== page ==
The other day while breezing through some blogs, I came across an entry on the Lamaze Science & Sensibility blog about Vitamin D. The article explained the average person, especially breastfed babies, need additional vitamin D supplements. This concerned me, since my 9 month old has never been given supplements to his diet of breastmilk and solids. So I reached out to my pediatrician (whom I love!) and was a bit surprised that she does recommend this for the winter months since they are not getting as much outside time.
At first I was a bit angry she didn’t tell us that we should be giving Shay a supplement. But then I realized that I cannot count on our care provider to hold my hand on every subject. She has always been extremely prompt in answering my questions and reminded me that my son is healthy, so not to worry that he wasn’t getting extra vitamin D.
I have now accepted I need to be pro-active and take responsibility for my family’s health. I cannot assume my doctor is going to give me all the answers. I need to be a smart consumer and know the questions to ask my provider.
Throughout the years, I have talked to many pregnant women about their ideas for their upcoming birth. When the discussion of options available and routine interventions one may want to forgo has come up, many were surprised there was a choice in the matter. Several expressed they assumed there was no choice since their care provider didn’t tell them about different choices in birth. Again, it’s essential that we become smart consumers and researchers so we know what types of questions to ask our care providers.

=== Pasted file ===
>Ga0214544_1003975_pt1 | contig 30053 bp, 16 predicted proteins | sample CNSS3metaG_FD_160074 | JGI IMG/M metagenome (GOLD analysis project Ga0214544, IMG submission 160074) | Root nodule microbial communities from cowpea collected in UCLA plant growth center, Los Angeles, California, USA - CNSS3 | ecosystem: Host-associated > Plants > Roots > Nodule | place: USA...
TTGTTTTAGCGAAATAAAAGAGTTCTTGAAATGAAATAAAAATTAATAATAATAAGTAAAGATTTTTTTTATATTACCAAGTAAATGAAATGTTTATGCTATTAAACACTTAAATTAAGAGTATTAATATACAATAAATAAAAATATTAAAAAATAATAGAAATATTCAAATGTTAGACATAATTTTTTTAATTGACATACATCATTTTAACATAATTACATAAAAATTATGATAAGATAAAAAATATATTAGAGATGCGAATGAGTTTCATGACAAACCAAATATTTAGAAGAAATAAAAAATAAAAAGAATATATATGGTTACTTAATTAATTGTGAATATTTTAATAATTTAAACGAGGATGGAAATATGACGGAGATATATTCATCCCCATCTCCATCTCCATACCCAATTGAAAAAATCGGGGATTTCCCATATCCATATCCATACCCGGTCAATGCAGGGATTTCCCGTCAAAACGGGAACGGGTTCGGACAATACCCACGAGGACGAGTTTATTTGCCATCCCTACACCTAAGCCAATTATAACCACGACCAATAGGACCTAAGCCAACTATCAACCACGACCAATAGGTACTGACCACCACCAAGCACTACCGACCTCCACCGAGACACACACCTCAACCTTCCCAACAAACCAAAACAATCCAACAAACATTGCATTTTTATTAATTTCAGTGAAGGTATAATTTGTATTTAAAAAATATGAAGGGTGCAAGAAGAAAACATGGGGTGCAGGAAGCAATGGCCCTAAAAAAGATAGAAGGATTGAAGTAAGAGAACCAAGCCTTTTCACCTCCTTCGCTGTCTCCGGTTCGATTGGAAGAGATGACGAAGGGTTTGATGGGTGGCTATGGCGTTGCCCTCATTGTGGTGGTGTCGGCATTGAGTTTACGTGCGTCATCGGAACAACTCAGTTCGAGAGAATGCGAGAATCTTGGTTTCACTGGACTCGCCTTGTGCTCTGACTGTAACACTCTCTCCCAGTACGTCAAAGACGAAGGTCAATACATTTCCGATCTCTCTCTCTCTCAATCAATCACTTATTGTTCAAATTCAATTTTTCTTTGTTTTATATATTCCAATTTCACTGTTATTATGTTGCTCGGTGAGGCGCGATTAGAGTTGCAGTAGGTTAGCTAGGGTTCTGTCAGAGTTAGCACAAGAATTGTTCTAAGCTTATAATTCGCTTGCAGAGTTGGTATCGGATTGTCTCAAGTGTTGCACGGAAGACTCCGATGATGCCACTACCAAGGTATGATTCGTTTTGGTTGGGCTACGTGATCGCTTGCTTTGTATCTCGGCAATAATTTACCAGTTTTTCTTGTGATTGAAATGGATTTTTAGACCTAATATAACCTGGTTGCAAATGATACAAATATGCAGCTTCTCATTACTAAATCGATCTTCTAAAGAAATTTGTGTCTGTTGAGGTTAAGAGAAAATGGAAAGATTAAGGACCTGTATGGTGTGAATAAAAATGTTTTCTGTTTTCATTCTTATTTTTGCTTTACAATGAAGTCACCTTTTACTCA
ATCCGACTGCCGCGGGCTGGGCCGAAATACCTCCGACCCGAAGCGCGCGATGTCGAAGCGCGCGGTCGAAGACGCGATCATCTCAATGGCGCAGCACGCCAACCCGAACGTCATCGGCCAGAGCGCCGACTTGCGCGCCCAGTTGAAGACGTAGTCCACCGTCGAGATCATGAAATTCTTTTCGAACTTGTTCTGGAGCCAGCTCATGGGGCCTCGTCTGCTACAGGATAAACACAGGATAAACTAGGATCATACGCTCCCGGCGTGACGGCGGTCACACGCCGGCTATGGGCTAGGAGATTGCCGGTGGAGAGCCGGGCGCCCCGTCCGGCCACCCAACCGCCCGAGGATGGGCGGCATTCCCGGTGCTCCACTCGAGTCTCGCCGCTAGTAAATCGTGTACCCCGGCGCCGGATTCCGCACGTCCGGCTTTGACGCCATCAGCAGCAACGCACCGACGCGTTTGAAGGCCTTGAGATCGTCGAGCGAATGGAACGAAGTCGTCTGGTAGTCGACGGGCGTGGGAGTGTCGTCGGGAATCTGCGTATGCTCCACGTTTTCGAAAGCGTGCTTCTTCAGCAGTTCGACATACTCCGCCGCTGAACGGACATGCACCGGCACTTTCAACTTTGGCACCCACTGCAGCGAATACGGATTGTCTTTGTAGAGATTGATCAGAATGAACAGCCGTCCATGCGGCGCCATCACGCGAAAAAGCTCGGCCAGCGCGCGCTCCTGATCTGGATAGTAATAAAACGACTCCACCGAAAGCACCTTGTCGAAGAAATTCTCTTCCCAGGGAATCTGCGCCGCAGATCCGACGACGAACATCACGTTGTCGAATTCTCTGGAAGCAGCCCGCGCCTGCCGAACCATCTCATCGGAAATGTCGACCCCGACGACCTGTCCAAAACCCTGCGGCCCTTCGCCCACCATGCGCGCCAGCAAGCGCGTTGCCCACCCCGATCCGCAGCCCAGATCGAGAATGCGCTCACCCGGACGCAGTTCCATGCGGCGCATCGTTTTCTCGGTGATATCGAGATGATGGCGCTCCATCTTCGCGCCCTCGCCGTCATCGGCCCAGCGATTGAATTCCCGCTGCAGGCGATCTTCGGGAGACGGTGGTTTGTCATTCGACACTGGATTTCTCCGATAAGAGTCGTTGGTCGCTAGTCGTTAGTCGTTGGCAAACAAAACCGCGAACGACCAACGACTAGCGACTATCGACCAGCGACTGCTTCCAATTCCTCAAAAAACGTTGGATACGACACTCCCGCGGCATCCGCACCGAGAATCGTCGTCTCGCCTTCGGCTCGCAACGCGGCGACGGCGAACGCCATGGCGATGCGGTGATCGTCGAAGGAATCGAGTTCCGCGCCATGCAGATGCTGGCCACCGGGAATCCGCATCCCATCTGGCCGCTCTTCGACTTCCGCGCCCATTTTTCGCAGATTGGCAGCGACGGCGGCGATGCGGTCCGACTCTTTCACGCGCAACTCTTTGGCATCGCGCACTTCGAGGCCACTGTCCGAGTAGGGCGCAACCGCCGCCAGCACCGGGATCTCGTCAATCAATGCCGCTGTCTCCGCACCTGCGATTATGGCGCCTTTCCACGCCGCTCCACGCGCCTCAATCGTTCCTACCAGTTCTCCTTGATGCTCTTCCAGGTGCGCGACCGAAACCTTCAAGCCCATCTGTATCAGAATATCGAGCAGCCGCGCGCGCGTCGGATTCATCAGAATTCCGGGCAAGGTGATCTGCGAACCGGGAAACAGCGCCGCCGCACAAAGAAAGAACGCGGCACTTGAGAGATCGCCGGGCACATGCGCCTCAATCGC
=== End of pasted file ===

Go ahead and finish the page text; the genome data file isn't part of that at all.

If it is up to the individual to educate themselves about pregnancy, birth and child rearing, where does one look? There are several venues to find this type of information. There are many reliable websites, (I am partial to the two Lamaze websites: Science & Sensibilty, Giving Birth With Confidence, as well as articles and books by Ina May Gaskin and Penny Simkin.) For those just finding their way through the different choices in childbirth, here is a blog that you may find helpful as a jumping off point: Educate Yourself, Know Your Birth Options. I have also put together an in depth list of books I often refer to and devoured on my path into the childbirth education world. Please check out My Book List.
Another way to educate yourself, is to take advantage of groups and classes in your area. Pregnant women and new moms love to talk! From my own personal experience, I learned a lot about sleep schedules, solid foods and sippy cups from the moms in the New Moms Support Group I attended. I am still in touch with several of these women, and it has become a great community to talk through issues that arise with our kids.
My hope for this blog is simply to remind pregnant people and new moms that we can’t wait for others to educate us about our bodies, our babies, and our births. If you don’t know your options, you don’t have any.